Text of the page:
Offense Sparks Virginia Football Team To 45-31 Win Over Ohio

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Bottled up in last week’s rain-soaked loss to Indiana, the Virginia football offense broke out in a major way in the first half of Saturday’s non-conference tilt versus preseason MAC favorite Ohio.

Senior running back Jordan Ellis accounted for three touchdowns while junior quarterback Bryce Perkins connected with wide receivers Olamide Zaccheaus and Hasise Dubois for two more, spurring the Hoos on to a 38-point first-half offensive eruption. Virginia led by 17 at halftime and held on to defeat the Bobcats, 45-31, at Vanderbilt Stadium in Nashville, Tennessee.

Previously scheduled to take place in Scott Stadium in Charlottesville, the game was moved to Nashville out of concern for Hurricane Florence. Virginia third-year head coach Bronco Mendenhall was grateful to play the game at all.

“In a football game, every rep matters,” he said. “And you saw the different situations and some of the things that we did well and some of the inconsistencies that we certainly have to get fixed. And so, the game was an exact manifestation of why we needed the game and why we needed to play. And winning is important, any game is hard to win. We needed the game and I’m proud of my guys.”

Mendenhall could hardly have scripted a better start. Junior defensive tackle Eli Hanback recovered Ohio quarterback Nathan Rourke’s fumble on the game’s third play. UVA capitalized on the very next play, when Ellis took a Perkins handoff straight up the middle for an 18-yard touchdown run.

On the Cavaliers very next offensive play, Perkins hit Zaccheaus for an 86-yard touchdown reception. Two minutes and nine seconds into the game, Virginia led 14-0. Ohio countered with a touchdown drive of its own to cut the deficit to seven before Ellis busted another up-the-middle run, this time going 75 yards for a touchdown and giving the Hoos a 21-7 first quarter lead. Six offensive plays, three touchdowns for the Hoos.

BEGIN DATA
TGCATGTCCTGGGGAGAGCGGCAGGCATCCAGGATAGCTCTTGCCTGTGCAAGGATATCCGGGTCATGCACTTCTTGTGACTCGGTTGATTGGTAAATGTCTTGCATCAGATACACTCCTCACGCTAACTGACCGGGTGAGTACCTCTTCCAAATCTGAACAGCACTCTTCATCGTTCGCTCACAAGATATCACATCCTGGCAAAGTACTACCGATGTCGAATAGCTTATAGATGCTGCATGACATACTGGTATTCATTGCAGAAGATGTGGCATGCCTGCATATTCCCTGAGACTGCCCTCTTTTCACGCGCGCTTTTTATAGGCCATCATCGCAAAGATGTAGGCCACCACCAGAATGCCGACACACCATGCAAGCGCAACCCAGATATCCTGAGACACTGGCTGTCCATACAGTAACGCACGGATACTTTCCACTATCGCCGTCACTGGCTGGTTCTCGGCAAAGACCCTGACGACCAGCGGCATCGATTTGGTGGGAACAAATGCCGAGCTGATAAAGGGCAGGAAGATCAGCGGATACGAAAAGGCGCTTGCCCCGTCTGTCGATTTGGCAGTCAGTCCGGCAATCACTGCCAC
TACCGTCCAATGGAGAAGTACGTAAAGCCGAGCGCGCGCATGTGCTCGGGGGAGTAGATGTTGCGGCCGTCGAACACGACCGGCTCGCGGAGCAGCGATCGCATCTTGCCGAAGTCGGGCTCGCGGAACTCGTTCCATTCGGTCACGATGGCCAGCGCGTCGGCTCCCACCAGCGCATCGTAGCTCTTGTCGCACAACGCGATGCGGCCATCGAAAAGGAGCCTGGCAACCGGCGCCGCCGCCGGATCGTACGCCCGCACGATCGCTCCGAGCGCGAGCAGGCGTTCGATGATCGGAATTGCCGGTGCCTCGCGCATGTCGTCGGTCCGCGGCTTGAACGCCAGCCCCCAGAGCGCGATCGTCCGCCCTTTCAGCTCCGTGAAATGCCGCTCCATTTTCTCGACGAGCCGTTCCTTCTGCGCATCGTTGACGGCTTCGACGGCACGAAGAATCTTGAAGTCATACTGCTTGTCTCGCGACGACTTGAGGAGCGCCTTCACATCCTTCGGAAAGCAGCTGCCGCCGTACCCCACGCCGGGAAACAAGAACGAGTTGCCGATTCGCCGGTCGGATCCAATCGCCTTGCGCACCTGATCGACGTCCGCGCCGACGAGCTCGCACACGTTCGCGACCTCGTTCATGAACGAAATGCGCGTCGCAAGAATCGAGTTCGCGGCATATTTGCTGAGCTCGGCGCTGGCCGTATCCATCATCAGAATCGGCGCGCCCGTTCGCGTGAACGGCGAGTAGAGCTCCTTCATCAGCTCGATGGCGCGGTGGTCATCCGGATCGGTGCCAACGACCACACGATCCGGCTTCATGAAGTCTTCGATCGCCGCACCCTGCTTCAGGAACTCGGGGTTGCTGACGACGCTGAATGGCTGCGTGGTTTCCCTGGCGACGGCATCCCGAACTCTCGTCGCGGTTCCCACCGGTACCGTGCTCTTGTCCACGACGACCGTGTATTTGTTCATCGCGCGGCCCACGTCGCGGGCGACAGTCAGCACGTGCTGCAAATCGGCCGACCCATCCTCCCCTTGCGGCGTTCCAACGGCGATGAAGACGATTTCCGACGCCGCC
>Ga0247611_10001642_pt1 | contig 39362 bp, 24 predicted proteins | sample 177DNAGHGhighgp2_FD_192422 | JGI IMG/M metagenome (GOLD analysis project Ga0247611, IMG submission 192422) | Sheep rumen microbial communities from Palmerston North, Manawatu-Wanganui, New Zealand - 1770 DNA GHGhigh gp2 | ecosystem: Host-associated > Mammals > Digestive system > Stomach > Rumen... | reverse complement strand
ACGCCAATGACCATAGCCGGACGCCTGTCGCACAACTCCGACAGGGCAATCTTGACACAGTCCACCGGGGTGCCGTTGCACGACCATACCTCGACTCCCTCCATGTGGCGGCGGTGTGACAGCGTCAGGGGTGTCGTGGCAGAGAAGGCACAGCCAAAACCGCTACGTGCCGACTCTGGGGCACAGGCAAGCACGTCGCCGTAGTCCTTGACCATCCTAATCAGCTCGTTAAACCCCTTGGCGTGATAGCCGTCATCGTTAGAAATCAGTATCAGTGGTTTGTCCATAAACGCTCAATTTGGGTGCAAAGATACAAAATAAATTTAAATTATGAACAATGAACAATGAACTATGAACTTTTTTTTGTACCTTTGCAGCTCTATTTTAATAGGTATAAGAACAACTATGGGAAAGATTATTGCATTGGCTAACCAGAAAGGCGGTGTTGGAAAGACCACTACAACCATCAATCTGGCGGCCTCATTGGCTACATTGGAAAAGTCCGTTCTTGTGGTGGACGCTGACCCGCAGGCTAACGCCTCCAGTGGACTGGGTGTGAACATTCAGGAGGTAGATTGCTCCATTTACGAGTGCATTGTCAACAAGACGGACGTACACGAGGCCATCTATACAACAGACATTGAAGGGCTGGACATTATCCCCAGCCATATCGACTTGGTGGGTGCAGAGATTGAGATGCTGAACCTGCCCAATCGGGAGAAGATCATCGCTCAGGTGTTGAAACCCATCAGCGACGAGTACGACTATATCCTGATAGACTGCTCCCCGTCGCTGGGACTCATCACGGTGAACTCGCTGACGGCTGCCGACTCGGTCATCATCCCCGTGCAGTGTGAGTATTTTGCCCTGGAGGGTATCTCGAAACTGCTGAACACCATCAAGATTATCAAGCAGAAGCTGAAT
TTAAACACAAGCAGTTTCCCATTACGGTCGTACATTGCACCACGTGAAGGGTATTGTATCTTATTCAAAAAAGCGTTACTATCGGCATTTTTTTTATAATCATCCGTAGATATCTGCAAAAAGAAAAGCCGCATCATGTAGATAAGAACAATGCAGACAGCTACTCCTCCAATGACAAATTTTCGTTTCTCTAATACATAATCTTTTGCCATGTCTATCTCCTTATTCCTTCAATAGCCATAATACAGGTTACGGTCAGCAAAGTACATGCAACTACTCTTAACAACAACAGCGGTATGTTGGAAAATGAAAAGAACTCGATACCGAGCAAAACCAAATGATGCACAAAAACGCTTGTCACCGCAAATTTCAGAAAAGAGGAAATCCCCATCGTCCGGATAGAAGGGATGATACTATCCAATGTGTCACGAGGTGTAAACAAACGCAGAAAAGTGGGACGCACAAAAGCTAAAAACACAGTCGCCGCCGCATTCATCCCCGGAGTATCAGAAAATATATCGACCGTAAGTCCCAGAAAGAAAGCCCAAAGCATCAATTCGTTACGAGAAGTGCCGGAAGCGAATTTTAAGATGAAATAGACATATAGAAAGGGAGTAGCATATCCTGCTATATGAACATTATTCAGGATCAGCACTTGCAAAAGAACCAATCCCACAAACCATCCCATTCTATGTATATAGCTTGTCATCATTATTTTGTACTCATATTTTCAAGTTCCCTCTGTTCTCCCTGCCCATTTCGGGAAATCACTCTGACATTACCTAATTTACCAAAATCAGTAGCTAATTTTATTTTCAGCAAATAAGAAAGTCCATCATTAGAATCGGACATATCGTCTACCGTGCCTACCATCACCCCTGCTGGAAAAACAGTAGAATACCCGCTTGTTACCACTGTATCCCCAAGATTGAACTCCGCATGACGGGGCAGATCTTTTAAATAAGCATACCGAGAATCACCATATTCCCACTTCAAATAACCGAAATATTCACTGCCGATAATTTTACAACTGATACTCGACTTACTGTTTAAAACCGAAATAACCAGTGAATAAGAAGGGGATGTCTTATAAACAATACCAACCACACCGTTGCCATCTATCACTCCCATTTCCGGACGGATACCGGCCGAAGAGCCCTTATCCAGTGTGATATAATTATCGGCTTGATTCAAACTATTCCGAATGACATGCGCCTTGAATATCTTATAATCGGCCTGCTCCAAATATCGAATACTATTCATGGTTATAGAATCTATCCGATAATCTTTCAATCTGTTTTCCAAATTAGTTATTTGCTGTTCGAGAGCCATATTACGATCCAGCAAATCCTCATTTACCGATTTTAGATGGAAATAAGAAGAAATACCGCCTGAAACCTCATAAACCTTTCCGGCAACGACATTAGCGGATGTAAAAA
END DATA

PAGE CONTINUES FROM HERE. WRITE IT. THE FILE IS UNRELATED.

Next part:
While the Virginia defense held the Bobcat offense in check, the Cavalier offense added two more touchdowns – a 6-yard run from Ellis and 10-yard pass from Perkins to Dubois – to boost the lead to 35-7. Just when the rout seemed to be on, however, a couple of Cavalier miscues opened the door for head coach Frank Solich’s team, who took advantage.

Ohio turned a Perkins turnover and a recovered onside kick into touchdowns to cut Virginia’s lead to 14 points with less than a minute to go in the first half. The Hoos took a 38-21 lead into halftime thanks to a 6-play, 60-yard drive that resulted in a 32-yard field goal by A.J. Mejia, but Ohio countered early in the third quarter with a 6-play, 80-yard touchdown drive to close to within 10.

While its offense struggled to get back the magic of its first half performance, Virginia relied on its defense to pick up the slack. The unit came up big, holding Ohio scoreless for three straight possessions following the early third quarter touchdown. The first of those three Bobcat possessions made it to the Virginia 40 yard-line before junior cornerback Bryce Hall broke up a Rourke pass on 4th and 3.